|The calm before the storm|
We got through four games during the day. The chess clock drew a lot of interest, as did the lengths of string initially used to demarcate the deployment areas and later to check LOS. The clock changed the whole dynamic of playing CF, was universally applauded, and will certainly feature in our future CF games. It not only drives the game but adds to the drama, though we might need to have a stress counsellor on hand for reasons of health and safety.
|High tide of the German attack|
A double pincer wins the day
In the third game, new player Gary took the Mill (cream building, centre) from his equally inexperienced friend in 23 minutes, advice and guidance having been given to both sides.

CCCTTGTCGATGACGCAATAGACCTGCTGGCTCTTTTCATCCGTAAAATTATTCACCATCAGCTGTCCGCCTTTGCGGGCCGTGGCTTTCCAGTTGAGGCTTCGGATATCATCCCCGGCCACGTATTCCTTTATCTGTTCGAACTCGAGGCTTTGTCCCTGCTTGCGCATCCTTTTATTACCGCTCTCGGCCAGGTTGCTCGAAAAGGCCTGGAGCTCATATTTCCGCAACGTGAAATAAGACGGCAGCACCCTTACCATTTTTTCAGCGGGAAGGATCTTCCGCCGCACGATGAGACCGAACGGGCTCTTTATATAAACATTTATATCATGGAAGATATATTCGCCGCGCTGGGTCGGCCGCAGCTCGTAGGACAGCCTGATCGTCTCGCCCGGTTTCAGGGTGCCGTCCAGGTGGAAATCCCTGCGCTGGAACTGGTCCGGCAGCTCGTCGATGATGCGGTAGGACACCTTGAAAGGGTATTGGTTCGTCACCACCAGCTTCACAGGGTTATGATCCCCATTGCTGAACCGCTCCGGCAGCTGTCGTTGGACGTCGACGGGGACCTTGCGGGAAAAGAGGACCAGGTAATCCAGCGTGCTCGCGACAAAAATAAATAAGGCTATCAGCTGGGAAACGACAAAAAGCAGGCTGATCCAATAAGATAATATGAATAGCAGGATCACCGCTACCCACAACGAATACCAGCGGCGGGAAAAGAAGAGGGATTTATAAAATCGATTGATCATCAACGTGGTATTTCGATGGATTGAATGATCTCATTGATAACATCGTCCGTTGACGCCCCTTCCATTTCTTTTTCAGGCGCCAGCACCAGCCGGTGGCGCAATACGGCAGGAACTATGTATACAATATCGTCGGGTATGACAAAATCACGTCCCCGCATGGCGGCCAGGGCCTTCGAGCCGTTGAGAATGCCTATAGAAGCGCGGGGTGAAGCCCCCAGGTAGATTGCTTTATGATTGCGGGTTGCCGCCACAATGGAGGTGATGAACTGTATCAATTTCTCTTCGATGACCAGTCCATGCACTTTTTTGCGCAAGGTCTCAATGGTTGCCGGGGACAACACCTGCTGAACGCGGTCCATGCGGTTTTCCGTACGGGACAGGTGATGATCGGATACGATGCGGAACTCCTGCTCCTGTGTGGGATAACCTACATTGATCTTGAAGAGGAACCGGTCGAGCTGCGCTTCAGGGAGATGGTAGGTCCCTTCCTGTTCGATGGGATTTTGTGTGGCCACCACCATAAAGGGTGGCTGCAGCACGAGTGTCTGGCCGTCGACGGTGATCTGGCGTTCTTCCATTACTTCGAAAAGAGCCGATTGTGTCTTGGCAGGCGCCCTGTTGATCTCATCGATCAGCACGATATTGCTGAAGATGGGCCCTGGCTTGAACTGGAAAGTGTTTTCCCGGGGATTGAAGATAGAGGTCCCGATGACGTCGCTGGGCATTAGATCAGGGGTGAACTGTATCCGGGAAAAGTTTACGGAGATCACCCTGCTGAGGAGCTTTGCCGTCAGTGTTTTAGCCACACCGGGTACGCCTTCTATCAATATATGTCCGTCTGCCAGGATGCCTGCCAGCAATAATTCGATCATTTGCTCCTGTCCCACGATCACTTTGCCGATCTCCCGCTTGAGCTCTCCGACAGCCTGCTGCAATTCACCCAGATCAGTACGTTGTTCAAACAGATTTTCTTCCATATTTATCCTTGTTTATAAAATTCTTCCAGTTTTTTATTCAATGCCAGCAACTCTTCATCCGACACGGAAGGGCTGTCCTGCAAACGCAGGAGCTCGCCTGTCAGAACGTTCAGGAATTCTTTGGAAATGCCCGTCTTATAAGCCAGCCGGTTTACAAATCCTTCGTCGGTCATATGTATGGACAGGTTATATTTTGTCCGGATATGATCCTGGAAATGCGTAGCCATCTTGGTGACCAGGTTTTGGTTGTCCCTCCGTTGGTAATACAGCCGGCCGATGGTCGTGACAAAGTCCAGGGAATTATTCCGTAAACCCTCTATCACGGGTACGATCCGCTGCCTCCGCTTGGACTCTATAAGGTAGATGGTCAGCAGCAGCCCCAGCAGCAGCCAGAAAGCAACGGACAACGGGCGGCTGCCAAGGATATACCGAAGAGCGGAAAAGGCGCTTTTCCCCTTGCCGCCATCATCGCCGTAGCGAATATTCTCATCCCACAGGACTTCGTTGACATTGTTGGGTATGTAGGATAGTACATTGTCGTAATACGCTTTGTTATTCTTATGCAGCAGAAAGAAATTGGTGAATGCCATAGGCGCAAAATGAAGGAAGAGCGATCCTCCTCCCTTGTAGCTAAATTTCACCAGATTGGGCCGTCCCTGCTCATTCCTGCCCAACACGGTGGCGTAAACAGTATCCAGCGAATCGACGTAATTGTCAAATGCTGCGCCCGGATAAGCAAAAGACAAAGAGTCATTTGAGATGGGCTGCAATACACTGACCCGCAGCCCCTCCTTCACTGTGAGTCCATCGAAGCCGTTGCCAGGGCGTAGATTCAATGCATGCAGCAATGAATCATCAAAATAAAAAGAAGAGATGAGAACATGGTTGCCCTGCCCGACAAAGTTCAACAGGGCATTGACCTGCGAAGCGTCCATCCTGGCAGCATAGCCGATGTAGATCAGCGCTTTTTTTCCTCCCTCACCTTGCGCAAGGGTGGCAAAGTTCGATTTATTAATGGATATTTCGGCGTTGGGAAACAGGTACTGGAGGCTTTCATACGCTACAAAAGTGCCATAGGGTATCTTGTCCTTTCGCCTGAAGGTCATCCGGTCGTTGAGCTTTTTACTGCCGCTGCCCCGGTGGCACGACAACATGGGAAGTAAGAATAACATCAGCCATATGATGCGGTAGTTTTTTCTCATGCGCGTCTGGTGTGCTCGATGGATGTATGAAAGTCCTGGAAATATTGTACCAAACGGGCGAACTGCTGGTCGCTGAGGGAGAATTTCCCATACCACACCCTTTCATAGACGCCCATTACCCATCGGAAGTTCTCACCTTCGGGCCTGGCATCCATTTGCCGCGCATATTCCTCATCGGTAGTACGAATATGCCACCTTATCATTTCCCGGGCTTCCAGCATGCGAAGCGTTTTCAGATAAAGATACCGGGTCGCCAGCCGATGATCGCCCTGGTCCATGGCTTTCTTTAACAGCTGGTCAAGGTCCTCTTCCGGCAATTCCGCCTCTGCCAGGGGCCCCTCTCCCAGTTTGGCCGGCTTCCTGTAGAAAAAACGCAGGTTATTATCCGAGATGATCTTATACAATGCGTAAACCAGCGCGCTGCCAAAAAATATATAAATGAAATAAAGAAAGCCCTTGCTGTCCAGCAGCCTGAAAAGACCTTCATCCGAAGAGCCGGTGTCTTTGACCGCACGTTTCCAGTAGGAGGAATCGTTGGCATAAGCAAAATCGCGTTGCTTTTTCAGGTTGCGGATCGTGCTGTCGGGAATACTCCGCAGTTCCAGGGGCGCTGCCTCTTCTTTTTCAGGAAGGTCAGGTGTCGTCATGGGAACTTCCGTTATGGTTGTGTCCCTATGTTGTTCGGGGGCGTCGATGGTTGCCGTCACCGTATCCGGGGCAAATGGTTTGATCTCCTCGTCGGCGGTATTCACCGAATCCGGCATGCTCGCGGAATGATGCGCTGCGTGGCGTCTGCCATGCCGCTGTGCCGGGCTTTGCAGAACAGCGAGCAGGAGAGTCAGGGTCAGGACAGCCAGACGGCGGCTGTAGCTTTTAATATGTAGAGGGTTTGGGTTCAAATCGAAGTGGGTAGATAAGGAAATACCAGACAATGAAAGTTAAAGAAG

|Soviets counter-attack just for fun|
I've played or otherwise run this game many times, so I've no particular desire to play it again, at least in its current form. The layout is semi-modular, however, and at some future date it will be interesting to see just how well the tiles might be re-arranged to create a different layout. I will also bring out the AFVs and anti-tank guns which were dropped for the sake of simplicity.
As the attacker in the scenario, the German player bears the onus of winning or losing the game. If the player is systematic, aggressive, fast and not unlucky with the dice, it is possible (as we discovered while testing) to take the Mill and win the game in 12 minutes of German playing time. The other objectives will inevitably take longer.
The key to success is fairly typical of Crossfire generally: use smoke to cover the concentration of your forces, exploit that concentration to suppress the target with superior firepower, especially mortars and HMGs. Then use smoke again to isolate the target and storm it. Finally, reinforce the lodgement to fend off any counter-attacks.